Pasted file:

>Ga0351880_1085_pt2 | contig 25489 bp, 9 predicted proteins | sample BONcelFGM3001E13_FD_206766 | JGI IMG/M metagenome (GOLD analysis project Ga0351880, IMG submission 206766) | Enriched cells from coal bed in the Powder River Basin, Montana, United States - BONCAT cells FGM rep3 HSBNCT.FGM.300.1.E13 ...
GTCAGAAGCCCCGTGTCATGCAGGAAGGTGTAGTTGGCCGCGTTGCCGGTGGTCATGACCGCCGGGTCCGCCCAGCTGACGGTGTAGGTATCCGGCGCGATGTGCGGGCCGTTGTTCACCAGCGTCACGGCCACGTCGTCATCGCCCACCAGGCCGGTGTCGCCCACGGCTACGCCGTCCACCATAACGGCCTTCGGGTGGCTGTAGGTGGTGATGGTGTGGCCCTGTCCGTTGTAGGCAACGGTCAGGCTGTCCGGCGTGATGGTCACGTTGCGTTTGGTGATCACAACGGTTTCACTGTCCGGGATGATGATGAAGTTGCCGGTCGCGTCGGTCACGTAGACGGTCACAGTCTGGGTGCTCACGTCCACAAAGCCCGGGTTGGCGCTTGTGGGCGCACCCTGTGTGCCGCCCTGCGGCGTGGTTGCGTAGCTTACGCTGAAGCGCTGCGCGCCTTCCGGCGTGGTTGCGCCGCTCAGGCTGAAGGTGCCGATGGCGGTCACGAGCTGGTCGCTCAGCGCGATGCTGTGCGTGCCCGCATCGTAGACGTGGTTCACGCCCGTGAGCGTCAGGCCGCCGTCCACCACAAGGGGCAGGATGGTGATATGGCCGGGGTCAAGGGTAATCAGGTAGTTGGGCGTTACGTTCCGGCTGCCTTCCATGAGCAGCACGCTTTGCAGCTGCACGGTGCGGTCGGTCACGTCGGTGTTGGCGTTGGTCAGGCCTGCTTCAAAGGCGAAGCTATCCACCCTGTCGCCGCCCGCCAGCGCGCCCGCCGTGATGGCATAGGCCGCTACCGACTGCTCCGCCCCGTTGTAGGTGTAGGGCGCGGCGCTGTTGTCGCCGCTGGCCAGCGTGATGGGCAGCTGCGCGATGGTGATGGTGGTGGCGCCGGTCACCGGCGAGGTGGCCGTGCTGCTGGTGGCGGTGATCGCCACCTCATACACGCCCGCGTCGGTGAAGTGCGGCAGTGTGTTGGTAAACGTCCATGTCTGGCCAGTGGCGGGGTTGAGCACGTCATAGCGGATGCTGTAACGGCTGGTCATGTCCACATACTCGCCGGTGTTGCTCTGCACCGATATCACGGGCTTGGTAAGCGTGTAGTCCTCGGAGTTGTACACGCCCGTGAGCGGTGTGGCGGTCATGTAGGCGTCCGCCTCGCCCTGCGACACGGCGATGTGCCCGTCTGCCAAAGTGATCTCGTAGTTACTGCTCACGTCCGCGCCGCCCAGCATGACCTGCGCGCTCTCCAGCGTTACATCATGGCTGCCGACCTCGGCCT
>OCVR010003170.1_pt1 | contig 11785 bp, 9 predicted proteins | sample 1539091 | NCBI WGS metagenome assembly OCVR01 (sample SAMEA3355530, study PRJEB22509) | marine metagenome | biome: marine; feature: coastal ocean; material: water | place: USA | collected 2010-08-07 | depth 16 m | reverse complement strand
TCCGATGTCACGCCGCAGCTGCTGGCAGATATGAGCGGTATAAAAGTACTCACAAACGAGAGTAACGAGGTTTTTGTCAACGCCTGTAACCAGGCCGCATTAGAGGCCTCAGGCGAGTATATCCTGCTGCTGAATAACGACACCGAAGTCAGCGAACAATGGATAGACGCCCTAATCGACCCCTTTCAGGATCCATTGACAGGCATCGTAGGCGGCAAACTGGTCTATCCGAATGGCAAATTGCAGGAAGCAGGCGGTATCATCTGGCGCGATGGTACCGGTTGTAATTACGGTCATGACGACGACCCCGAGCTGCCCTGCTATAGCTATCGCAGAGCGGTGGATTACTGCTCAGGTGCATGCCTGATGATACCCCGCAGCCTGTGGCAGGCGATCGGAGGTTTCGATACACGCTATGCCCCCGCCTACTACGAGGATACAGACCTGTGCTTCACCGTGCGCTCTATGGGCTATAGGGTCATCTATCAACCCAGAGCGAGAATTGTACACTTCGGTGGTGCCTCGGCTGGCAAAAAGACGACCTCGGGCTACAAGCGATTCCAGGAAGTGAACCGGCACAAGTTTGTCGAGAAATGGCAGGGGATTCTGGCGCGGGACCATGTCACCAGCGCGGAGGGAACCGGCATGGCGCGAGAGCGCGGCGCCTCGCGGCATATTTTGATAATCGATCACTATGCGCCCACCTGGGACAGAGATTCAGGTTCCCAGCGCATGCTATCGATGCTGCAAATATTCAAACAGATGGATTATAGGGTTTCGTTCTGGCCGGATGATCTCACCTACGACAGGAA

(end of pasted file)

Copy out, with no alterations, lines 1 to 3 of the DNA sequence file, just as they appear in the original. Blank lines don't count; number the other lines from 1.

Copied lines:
>Ga0351880_1085_pt2 | contig 25489 bp, 9 predicted proteins | sample BONcelFGM3001E13_FD_206766 | JGI IMG/M metagenome (GOLD analysis project Ga0351880, IMG submission 206766) | Enriched cells from coal bed in the Powder River Basin, Montana, United States - BONCAT cells FGM rep3 HSBNCT.FGM.300.1.E13 ...
GTCAGAAGCCCCGTGTCATGCAGGAAGGTGTAGTTGGCCGCGTTGCCGGTGGTCATGACCGCCGGGTCCGCCCAGCTGACGGTGTAGGTATCCGGCGCGATGTGCGGGCCGTTGTTCACCAGCGTCACGGCCACGTCGTCATCGCCCACCAGGCCGGTGTCGCCCACGGCTACGCCGTCCACCATAACGGCCTTCGGGTGGCTGTAGGTGGTGATGGTGTGGCCCTGTCCGTTGTAGGCAACGGTCAGGCTGTCCGGCGTGATGGTCACGTTGCGTTTGGTGATCACAACGGTTTCACTGTCCGGGATGATGATGAAGTTGCCGGTCGCGTCGGTCACGTAGACGGTCACAGTCTGGGTGCTCACGTCCACAAAGCCCGGGTTGGCGCTTGTGGGCGCACCCTGTGTGCCGCCCTGCGGCGTGGTTGCGTAGCTTACGCTGAAGCGCTGCGCGCCTTCCGGCGTGGTTGCGCCGCTCAGGCTGAAGGTGCCGATGGCGGTCACGAGCTGGTCGCTCAGCGCGATGCTGTGCGTGCCCGCATCGTAGACGTGGTTCACGCCCGTGAGCGTCAGGCCGCCGTCCACCACAAGGGGCAGGATGGTGATATGGCCGGGGTCAAGGGTAATCAGGTAGTTGGGCGTTACGTTCCGGCTGCCTTCCATGAGCAGCACGCTTTGCAGCTGCACGGTGCGGTCGGTCACGTCGGTGTTGGCGTTGGTCAGGCCTGCTTCAAAGGCGAAGCTATCCACCCTGTCGCCGCCCGCCAGCGCGCCCGCCGTGATGGCATAGGCCGCTACCGACTGCTCCGCCCCGTTGTAGGTGTAGGGCGCGGCGCTGTTGTCGCCGCTGGCCAGCGTGATGGGCAGCTGCGCGATGGTGATGGTGGTGGCGCCGGTCACCGGCGAGGTGGCCGTGCTGCTGGTGGCGGTGATCGCCACCTCATACACGCCCGCGTCGGTGAAGTGCGGCAGTGTGTTGGTAAACGTCCATGTCTGGCCAGTGGCGGGGTTGAGCACGTCATAGCGGATGCTGTAACGGCTGGTCATGTCCACATACTCGCCGGTGTTGCTCTGCACCGATATCACGGGCTTGGTAAGCGTGTAGTCCTCGGAGTTGTACACGCCCGTGAGCGGTGTGGCGGTCATGTAGGCGTCCGCCTCGCCCTGCGACACGGCGATGTGCCCGTCTGCCAAAGTGATCTCGTAGTTACTGCTCACGTCCGCGCCGCCCAGCATGACCTGCGCGCTCTCCAGCGTTACATCATGGCTGCCGACCTCGGCCT
>OCVR010003170.1_pt1 | contig 11785 bp, 9 predicted proteins | sample 1539091 | NCBI WGS metagenome assembly OCVR01 (sample SAMEA3355530, study PRJEB22509) | marine metagenome | biome: marine; feature: coastal ocean; material: water | place: USA | collected 2010-08-07 | depth 16 m | reverse complement strand